Since 2001, when the Chinese government kicked off its “Going Out” strategy, China’s overseas investment has seen an exponential increase, reaching 1456.7 billion USD by 2015 – an impressive 35.9% annual growth rate and a 54 times increase compared to the figure back in 2002. The new “One Belt and One Road” initiative signifies the government’s staunch determination to promote extensive overseas economic and social engagement among Chinese enterprises and institutions. Against this backdrop, there are growing calls for Chinese NGOs to go out and play a critical role in bridging information gaps and cultivating mutual understanding between various stakeholders. In addition, as a member of global civil society, Chinese NGOs are looked upon to assume bigger roles in solving the many transnational social and environmental challenges facing the global community.
The Global Environmental Institute (GEI) organized a timely discussion on this very topic, entitled “Chinese NGO Going Abroad—Identifying Challenges and Opportunities”, on February the 27th. Moderated by Ms. Zhang Jingwei of GEI, the event was hosted by Beijing’s famous English language library and cafe’, the Bookworm. The featured speakers included Ms. Elizabeth Knup, the Country Director of the Ford Foundation, Ms. Huang Siran, a researcher from SynTao, a consulting firm dedicated to promoting CSR among Chinese enterprises, and Ms. Huang Yiyi, the assistant researcher for the Institute of International Development Cooperation of the Ministry of Commerce. The speakers shared their observations and perspectives on the opportunities, challenges and preparation needed for Chinese NGOs go abroad.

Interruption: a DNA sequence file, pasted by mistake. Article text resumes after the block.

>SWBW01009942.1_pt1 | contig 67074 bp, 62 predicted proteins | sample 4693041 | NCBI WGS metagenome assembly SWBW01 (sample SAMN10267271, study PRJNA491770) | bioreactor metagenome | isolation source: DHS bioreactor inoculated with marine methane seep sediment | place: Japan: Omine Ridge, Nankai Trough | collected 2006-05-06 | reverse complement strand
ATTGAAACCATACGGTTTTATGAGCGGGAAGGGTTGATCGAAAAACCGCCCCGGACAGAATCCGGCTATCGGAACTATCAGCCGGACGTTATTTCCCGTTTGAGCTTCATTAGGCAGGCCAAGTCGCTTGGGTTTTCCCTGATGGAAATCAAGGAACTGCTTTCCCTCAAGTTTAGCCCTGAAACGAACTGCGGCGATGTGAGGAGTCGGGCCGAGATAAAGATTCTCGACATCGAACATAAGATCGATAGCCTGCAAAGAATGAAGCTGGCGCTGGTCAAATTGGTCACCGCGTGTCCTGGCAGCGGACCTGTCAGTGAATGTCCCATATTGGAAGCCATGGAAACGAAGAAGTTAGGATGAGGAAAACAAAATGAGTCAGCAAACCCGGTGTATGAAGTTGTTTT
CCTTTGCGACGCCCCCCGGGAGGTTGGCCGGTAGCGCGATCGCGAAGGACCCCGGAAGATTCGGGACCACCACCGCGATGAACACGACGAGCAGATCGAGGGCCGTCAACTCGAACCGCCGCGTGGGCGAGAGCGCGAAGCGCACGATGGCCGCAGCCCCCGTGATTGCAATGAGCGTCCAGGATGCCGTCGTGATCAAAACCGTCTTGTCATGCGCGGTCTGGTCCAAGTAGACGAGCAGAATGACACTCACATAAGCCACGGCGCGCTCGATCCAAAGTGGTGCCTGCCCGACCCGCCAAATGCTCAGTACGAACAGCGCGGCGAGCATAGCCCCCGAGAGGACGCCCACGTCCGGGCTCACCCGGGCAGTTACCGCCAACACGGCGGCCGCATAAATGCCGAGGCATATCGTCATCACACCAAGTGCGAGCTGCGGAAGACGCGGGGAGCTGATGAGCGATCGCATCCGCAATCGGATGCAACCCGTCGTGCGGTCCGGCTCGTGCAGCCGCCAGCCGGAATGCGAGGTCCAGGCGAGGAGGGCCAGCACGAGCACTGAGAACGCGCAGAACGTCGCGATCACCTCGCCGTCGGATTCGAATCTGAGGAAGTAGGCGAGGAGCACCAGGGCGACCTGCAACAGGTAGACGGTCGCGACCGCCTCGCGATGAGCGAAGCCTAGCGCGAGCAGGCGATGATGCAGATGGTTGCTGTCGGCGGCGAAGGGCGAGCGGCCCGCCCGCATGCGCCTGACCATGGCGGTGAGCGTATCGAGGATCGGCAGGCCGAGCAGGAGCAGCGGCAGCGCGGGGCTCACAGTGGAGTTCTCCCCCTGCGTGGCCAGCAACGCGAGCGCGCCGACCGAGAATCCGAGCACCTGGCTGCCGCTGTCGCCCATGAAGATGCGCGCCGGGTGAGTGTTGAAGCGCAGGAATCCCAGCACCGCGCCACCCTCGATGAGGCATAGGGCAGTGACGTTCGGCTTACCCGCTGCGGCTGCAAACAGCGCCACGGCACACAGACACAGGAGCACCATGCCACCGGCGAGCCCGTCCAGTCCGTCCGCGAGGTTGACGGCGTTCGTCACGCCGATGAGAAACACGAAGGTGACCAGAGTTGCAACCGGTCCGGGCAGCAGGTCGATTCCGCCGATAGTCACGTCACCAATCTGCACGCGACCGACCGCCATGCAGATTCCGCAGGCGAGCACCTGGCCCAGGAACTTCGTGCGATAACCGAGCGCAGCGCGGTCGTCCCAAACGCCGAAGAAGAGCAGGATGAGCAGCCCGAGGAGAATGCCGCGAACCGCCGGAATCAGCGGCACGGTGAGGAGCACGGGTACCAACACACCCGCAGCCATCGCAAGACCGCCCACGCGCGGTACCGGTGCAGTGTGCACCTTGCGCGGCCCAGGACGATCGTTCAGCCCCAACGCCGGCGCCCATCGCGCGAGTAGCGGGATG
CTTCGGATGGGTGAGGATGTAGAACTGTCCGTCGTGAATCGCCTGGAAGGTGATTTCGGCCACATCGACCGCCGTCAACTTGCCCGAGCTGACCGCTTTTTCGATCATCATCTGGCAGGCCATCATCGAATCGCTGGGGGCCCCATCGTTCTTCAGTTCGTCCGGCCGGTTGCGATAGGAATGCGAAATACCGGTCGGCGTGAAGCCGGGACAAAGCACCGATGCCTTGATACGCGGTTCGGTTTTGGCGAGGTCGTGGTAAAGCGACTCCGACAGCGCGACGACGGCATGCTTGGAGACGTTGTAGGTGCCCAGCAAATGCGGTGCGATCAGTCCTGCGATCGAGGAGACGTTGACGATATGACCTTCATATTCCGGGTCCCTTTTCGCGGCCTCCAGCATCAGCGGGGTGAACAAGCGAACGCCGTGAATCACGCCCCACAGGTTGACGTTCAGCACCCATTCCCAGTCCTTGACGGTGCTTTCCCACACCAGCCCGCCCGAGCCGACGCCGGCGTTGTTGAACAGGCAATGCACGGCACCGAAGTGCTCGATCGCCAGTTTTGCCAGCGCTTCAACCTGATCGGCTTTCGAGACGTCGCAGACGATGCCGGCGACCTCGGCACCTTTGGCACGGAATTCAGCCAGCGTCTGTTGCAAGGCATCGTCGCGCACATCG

As one speaker stated, many Chinese companies are il-prepared in managing community relations in the host countries and often find themselves in an adverse relationship with the local communities. This is a space where Chinese NGOs can come in and provide much needed services to improve mutual trust and cooperation between Chinese enterprises and the local communities in a joint effort to promote ethical and sustainable Chinese overseas investment. Speaking from a grant-maker’s perspective, Ms. Knup of the Ford Foundation encouraged Chinese NGOs to look inward before they embark on a mission of going outward. Specifically, Chinese NGOs need to carefully examine how the organization’s core strengths are aligned with the needs in the field, and engage in targeted capacity-building in preparation for the mission abroad.
While the role of Chinese NGOs and how they position themselves in relation to both official foreign aid and private investment is still a lingering question that warrants continued discussion and questioning, there is a general consensus on the impetus of Chinese NGOs’s going out and assuming an increasingly critical role in global affairs.